Two Massage Businesses Gone
Duluth City Council conducts first appeals hearings on violations under tougher ordinance regulating massage businesses. Three businesses withdraw appeals.
Duluth apparently has two fewer massage businesses after council hearings Monday (June 11) on appeals by five establishments facing revocation or suspension of their business licenses. Three of the businesses withdrew their appeals before being heard.
There were reportedly about 10 licensed massages operating in the city prior to last night’s appeals hearings and withdrawals.
Owners of the five businesses had already appeared in Municipal Court and paid fines for violations that included failing to maintain a registry on the premises of licensed massage therapists in their employ and a list of customers that includes date of service, name, address, and telephone numbers for police inspection. One business was cited for having its doors locked during normal business hours.
Tong Tong at 3294 Peachtree Industrial Blvd. accepted the revocation of its business license and withdrew its appeal. It will go out of business and is not eligible to reapply for a license since the city already has its recently imposed limit of seven massage businesses. This business was the scene of a police shootout between armed robbers and Duluth Police last November that had alarmed nearby homeowners.
Nukoa Day Spa withdrew its appeal after accepting a 30-day business license suspension. The owner announced he was dissolving the business and moving out of the city.
Chinese Therapeutic accepted a 30-day license suspension and withdrew its appeal.
No one appeared to represent Missy's Retreat, which was given a seven-day license suspension by the council.
Daniel and Feung Allen, owners of Tai Ji Massage, explained to the council they had purchased the existing business and taken it over three weeks prior to being cited for violations. Tai Ji Massage was cited for not having a registry of employees and a list of patrons. Also, Duluth police reported the former owner was giving a massage when the business was inspected. Allen said she was under contract to provide them with instruction for a month. In a follow-up visit, police found the business to be in compliance. The council suspended their business license for 14 days.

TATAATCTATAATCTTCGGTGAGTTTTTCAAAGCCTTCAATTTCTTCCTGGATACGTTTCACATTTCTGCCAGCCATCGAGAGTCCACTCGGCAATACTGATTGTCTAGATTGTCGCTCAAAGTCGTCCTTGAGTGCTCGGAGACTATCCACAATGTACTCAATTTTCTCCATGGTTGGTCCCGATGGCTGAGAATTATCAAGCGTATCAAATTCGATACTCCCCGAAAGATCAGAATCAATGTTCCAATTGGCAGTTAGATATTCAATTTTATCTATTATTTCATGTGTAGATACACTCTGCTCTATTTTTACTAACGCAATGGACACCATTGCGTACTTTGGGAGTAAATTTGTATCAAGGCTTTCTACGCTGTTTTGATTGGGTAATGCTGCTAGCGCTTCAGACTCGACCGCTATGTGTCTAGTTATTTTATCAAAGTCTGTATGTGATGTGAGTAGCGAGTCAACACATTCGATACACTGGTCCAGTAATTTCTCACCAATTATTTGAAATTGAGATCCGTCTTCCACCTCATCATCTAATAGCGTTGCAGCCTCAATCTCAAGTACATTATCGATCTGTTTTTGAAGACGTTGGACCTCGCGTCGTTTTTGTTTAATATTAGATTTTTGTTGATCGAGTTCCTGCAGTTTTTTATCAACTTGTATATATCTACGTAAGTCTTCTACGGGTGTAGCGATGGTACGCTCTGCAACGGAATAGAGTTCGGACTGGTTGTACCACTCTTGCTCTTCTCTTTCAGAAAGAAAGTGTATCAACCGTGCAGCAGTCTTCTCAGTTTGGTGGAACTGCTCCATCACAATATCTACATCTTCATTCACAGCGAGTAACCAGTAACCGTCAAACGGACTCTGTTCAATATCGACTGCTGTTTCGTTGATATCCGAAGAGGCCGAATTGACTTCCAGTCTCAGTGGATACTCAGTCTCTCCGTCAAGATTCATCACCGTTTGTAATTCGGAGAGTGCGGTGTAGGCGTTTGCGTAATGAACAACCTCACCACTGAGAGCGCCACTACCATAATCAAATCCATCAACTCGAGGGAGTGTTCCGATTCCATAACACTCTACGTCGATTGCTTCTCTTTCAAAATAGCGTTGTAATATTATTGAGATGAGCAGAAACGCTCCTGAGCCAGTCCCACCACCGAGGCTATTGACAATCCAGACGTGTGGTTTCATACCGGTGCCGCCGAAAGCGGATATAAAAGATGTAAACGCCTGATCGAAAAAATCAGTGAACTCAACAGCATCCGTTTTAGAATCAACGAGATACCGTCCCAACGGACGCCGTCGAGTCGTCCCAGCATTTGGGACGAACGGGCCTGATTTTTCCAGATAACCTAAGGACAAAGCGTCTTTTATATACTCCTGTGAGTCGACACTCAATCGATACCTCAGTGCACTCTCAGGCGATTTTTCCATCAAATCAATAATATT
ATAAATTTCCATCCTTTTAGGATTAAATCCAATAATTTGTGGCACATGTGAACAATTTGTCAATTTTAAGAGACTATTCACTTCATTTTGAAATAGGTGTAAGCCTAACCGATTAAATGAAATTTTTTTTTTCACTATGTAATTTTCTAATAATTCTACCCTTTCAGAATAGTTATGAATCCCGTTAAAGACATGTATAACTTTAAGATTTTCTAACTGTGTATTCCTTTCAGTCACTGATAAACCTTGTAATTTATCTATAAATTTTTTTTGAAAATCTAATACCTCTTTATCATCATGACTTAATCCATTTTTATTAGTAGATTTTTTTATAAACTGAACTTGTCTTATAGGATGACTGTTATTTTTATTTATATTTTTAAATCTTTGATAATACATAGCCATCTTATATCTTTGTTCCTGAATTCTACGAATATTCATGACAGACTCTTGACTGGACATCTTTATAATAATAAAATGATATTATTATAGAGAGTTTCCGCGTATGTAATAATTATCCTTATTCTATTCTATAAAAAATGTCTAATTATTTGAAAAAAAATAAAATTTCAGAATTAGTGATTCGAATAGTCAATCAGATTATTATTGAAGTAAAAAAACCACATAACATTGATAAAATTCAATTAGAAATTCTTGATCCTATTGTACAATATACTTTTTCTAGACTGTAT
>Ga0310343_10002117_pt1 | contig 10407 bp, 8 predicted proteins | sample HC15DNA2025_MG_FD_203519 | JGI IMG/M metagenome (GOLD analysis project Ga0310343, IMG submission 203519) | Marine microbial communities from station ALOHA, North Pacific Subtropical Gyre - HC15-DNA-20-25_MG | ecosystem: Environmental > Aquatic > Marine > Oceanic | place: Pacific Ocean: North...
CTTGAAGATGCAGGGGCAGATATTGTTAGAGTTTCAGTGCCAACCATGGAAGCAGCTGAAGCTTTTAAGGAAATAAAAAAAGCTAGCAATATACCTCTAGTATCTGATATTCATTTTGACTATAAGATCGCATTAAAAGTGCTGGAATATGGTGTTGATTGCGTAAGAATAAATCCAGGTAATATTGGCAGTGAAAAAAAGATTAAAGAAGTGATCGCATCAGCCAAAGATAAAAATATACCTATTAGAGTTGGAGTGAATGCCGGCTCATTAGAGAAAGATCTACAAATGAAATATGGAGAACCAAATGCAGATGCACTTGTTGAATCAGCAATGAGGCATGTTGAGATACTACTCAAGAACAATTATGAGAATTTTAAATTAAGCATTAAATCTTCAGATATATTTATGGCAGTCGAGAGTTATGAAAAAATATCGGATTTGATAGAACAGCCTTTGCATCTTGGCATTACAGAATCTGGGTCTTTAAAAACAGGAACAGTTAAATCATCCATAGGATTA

Last night’s due process hearings were the first conducted by the mayor and council, which were coached prior to the meeting by City Attorney Steven Pereira on proper procedures. Mayor Nancy Harris presided over the hearings. The council voted on suspension recommendations proposed by City Clerk Teresa Lynn, who handles the city’s business permits. The hearings were held in City Council Chambers.
City Solicitor Russell Bryant presented evidence. Duluth Police Det. Rick Thompson, a member of the Duluth Police Department’s Criminal Investigation Division and the Crime Suppression Unit, testified on violations encountered during recent regular inspections of the businesses.
The revocation and suspensions were effective June 12.
The hearings followed the May 14 passage by the city council of changes that toughened the city’s ordinance to regulate massage businesses in the city. The changes limit the number of massage businesses in the city to seven, raise the business license fee from $50 to $1,500, and require owners to provide photo IDs, proof of state certification and fingerprints for massage therapists in their employ.
More stringent background checks also will be required of massage business owners who apply for city licenses, their partners and managers. Existing businesses prior to July 1, 2012, will be grandfathered and allowed to continue operating until changing ownership, going out of business or violating the ordinance. Transferring ownership became more difficult under the modified ordinance.
The revisions strengthened a massage ordinance adopted by the city in March 2011 that replaced a previous ordinance. The owners could have their business licenses suspended or revoked, and the business could be shut down for violations. A new appeals process was set up that allows the city council to hear appeals for license revocations, suspensions or denials or to appoint a hearings officer.
A number of residents had appeared before the council asking the city stop the proliferation of massage businesses on Peachtree Industrial Boulevard and Pleasant Hill Road.